The Door

April 20, 2011

My friend disagrees with me when I say that programming can be  just as creative as writing.  She questions the fact that code is poetry.

After much argument, she sent the following poem, and challenged me to write a program just like it.  I went one better and wrote a Java implementation of the original.

I must admit, the original poem is a lot shorter than my implementation, but the Java version has the advantage of scalability. You can add as many items as you like to my program, rather than restricting yourself to the (rather paltry) eight the poet allows.  (I note, for example, he included “Magic City” but neglected to check for a normal City, or even a village or town.)
I would also add that it would take a good 10 or 15 seconds to read the poem, whereas my implementation will run in in under a second.  Score one to science, I think.

The Poem

The Door
Go and open the door.
Maybe outside there's
A tree, or a wood,
A garden,
Or a magic city.

Go and open the door.
Maybe a dog's rummaging.
Maybe you'll see a face,
Or an eye,
Or the picture
Of a picture.
Go and open the door.
If there's a fog
It will clear.

Go and open the door.
even if there's only
the darkness ticking,
even if there's only
the hollow wind,
even if
nothing
is there,
go and open the door.
At least
There'll be
A draught.
By Miroslav Holub
Translated by Ian Milner and George Theiner

Java Implementation

import org.sensibility;
import com.darkness;
import com.wind;
import com.external.door;

class doorChecker
{
    Door door = new Door();

    String [] itemsVerse1 = {"tree","wood","garden","magic city"};
    String [] itemsVerse2 = {"dog rummaging","face","eye","picture of picture"};

    boolean isDarknessTicking = false;
    boolean isWindHollow = false;

    doorChecker()
    {

	Darkness darkness = new Darkness();
	Wind wind = new Wind();

	isDarknessTicking = darkness.isTicking();
	isWindHollow = wind.isHollow();

	for(String s:itemsVerse1)
        {
	    if(openDoor(s))
	    {
		    System.out.println(s + "exists outside the door");
	    }
	}

	for(String s:itemsVerse2)
        {
	    if(openDoor(s))
	    {
		    System.out.println(s + "exists outside the door");
	    }

	    System.out.println("Also, the fog will clear");
	}

	if(isDarknessTicking || isWindHollow || door.getOutside().isNull())
	{
	    System.out.println("There is a draught");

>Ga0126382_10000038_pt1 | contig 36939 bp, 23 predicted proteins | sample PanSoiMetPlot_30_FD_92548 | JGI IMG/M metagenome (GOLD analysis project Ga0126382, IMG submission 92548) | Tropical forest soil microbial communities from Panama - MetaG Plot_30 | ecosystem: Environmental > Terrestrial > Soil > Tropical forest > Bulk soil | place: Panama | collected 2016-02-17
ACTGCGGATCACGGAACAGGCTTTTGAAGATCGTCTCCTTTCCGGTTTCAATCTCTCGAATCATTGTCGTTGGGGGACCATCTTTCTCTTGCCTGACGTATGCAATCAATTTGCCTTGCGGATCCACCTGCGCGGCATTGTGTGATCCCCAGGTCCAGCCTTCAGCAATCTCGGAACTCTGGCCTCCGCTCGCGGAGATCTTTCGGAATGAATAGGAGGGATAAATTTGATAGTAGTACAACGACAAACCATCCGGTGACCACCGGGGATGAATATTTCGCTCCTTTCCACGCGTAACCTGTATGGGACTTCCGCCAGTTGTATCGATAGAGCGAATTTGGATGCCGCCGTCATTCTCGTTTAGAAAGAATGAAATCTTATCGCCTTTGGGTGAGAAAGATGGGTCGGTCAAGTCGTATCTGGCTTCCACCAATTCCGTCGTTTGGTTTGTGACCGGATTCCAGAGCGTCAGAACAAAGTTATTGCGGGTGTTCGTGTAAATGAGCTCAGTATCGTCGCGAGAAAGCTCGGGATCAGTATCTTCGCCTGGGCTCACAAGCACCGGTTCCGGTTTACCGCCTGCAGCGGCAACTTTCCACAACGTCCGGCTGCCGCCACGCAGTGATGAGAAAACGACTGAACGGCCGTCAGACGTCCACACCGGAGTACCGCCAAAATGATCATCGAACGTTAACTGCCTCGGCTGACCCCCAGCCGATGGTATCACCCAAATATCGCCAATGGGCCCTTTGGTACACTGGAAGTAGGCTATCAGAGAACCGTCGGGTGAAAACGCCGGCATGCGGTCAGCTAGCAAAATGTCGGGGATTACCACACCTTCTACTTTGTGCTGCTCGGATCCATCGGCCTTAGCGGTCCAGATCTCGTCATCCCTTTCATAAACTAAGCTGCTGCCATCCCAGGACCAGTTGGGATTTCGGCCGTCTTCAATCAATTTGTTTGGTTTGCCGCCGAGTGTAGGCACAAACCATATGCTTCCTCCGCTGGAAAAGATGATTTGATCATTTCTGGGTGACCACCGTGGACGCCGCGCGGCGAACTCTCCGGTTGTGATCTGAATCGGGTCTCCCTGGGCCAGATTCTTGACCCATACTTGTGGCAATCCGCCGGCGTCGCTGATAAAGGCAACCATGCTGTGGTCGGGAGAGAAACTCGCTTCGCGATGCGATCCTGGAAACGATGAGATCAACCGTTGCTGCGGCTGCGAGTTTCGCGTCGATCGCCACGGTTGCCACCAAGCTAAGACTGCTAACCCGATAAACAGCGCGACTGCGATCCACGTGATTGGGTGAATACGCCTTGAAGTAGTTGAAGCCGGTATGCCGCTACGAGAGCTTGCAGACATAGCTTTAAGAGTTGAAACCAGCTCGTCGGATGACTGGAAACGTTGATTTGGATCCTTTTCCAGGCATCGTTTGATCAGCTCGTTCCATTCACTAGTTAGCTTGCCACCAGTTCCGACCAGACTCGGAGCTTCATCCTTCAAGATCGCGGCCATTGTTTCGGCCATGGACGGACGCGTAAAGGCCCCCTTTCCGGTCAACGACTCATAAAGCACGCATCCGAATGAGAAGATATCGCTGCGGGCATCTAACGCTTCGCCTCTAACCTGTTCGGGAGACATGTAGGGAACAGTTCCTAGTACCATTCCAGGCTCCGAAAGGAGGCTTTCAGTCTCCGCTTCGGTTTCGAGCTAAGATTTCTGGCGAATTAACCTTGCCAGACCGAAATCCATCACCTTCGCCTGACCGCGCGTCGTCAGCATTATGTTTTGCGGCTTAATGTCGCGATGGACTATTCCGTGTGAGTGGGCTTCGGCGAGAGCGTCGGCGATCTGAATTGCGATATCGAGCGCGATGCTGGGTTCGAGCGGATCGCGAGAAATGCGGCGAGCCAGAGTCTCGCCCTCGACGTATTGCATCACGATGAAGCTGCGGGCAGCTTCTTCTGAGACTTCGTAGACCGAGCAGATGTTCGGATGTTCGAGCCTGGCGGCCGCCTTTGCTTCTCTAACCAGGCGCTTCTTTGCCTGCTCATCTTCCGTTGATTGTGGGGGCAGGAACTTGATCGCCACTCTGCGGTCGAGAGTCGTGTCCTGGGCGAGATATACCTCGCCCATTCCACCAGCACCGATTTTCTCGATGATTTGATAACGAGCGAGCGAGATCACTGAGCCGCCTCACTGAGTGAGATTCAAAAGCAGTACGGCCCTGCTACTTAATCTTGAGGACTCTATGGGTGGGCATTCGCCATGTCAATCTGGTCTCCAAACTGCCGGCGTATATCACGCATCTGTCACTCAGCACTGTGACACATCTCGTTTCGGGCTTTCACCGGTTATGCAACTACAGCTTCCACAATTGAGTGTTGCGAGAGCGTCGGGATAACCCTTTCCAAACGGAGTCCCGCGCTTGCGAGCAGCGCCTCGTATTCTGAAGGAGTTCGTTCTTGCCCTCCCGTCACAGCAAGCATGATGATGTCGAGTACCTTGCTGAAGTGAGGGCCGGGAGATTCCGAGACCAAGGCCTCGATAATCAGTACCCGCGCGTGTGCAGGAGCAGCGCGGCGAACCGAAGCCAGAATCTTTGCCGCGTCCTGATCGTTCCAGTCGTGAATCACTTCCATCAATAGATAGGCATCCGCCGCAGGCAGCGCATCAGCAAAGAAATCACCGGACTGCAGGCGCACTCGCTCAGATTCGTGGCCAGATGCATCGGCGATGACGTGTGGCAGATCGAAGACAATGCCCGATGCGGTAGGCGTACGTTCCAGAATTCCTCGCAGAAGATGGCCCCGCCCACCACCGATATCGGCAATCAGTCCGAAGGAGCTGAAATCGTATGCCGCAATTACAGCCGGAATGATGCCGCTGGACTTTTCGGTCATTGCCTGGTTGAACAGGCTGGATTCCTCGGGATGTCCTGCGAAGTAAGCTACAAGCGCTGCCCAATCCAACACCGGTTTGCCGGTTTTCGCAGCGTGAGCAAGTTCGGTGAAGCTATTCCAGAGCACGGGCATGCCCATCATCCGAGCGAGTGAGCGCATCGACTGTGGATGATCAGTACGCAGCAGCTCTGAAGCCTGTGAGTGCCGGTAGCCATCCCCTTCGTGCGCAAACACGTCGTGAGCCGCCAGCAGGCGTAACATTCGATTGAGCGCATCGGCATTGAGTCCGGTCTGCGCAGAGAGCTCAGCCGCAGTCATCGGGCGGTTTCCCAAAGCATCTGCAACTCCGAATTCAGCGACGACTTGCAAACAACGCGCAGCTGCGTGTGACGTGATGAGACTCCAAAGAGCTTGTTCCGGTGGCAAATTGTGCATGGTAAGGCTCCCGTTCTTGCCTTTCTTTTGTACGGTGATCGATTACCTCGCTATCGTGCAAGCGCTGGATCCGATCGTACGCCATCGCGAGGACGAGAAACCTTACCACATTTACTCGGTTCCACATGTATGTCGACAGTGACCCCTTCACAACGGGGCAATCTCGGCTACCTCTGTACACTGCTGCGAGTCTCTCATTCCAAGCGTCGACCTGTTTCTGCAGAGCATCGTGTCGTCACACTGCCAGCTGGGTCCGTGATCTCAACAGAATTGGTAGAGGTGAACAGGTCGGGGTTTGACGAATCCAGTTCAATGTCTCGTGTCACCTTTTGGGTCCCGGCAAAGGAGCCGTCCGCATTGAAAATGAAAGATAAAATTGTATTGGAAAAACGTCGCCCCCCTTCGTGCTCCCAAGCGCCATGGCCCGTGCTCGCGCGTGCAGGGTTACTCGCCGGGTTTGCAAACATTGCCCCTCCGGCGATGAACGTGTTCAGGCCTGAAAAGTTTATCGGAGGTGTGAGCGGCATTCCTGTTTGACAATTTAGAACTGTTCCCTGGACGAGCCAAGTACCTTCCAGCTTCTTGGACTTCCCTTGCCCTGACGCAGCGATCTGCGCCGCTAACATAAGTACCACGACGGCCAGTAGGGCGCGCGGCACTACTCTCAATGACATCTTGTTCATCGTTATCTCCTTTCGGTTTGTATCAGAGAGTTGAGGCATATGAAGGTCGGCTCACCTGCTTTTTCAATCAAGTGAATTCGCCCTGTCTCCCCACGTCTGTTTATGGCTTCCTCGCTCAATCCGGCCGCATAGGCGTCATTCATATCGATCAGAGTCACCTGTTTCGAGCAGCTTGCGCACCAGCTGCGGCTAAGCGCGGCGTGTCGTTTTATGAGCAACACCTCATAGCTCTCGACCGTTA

}

    }

    public boolean openDoor(String item)
    {
	boolean itemExists = false;

	if(item.equalsIgnoreCase(door.getOutside()))
        {
	    itemExists= true;
	}

	return itemExists;
    }

    public static void main(String args[])
    {
	new doorChecker();
    }

}

Diana Wynne Jones

April 1, 2011

I just read that Diana Wynne Jones died this week.  I feel genuinely sad at her loss.  She was one of my favourite authors.

It was one of her books that first inspired me to write.  I mean to really write, not just mess around thinking about it and scrawling out the occasional 100 words.  Up until reading her I had thought of writing, as most beginners do of any activity, as rather straightforward.  I imagined that anyone could do it. When I began Howl’s Moving Castle, the first book of hers I ever read, I was immediately struck by just how clear her writing was.  How imaginative, witty, wise and beautiful that good writing could be, whilst always remaining entertaining and, in this case, suitable for children.  This was before Children’s writing was enjoying its current renaissance.

I also became aware that I couldn’t write that well – anywhere near that well – and this opened my eyes to the realisation that writing was something that you had to work at.  That’s what made me become a writer – I wanted to write as well as Diana Wynne Jones.  I haven’t managed it yet, I don’t know if I ever will, but I keep trying.

I never met her, I was bitterly disappointed when I found out we once stood near to each other at a convention.  I would have loved to have said hello and tell her how much she inspired me, but that’s life: missed opportunities.  At least I got to read her books.

I was going to put a link here to Amazon and my favourite book of hers: Fire and Hemlock.  I was going to, but the cheapest second hand copy was £15.

Instead, here’s a link to Charmed Life.  It’s also good, but, to be honest, I’d recommend just about anything by her.